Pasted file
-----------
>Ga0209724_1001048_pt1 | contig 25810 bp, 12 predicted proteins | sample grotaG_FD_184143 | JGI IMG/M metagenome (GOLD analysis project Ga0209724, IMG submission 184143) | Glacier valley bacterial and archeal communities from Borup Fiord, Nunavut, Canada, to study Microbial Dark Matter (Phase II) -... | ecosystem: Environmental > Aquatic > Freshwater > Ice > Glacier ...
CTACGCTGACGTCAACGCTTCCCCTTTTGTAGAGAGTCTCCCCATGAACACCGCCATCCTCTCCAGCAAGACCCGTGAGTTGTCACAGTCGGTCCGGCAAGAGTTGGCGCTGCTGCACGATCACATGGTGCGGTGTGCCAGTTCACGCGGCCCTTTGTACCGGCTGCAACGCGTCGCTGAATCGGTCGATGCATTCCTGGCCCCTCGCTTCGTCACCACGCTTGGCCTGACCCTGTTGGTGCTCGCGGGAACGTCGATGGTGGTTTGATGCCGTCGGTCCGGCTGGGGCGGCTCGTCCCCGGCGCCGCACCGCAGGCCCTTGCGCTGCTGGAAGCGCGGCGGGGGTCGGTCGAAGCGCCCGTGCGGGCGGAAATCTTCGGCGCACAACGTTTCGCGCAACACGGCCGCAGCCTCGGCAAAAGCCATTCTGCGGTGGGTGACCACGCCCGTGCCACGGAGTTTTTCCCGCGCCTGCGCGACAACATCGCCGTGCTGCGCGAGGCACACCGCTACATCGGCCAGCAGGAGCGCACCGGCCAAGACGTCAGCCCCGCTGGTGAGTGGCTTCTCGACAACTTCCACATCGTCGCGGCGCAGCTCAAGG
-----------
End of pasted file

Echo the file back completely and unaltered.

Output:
>Ga0209724_1001048_pt1 | contig 25810 bp, 12 predicted proteins | sample grotaG_FD_184143 | JGI IMG/M metagenome (GOLD analysis project Ga0209724, IMG submission 184143) | Glacier valley bacterial and archeal communities from Borup Fiord, Nunavut, Canada, to study Microbial Dark Matter (Phase II) -... | ecosystem: Environmental > Aquatic > Freshwater > Ice > Glacier ...
CTACGCTGACGTCAACGCTTCCCCTTTTGTAGAGAGTCTCCCCATGAACACCGCCATCCTCTCCAGCAAGACCCGTGAGTTGTCACAGTCGGTCCGGCAAGAGTTGGCGCTGCTGCACGATCACATGGTGCGGTGTGCCAGTTCACGCGGCCCTTTGTACCGGCTGCAACGCGTCGCTGAATCGGTCGATGCATTCCTGGCCCCTCGCTTCGTCACCACGCTTGGCCTGACCCTGTTGGTGCTCGCGGGAACGTCGATGGTGGTTTGATGCCGTCGGTCCGGCTGGGGCGGCTCGTCCCCGGCGCCGCACCGCAGGCCCTTGCGCTGCTGGAAGCGCGGCGGGGGTCGGTCGAAGCGCCCGTGCGGGCGGAAATCTTCGGCGCACAACGTTTCGCGCAACACGGCCGCAGCCTCGGCAAAAGCCATTCTGCGGTGGGTGACCACGCCCGTGCCACGGAGTTTTTCCCGCGCCTGCGCGACAACATCGCCGTGCTGCGCGAGGCACACCGCTACATCGGCCAGCAGGAGCGCACCGGCCAAGACGTCAGCCCCGCTGGTGAGTGGCTTCTCGACAACTTCCACATCGTCGCGGCGCAGCTCAAGG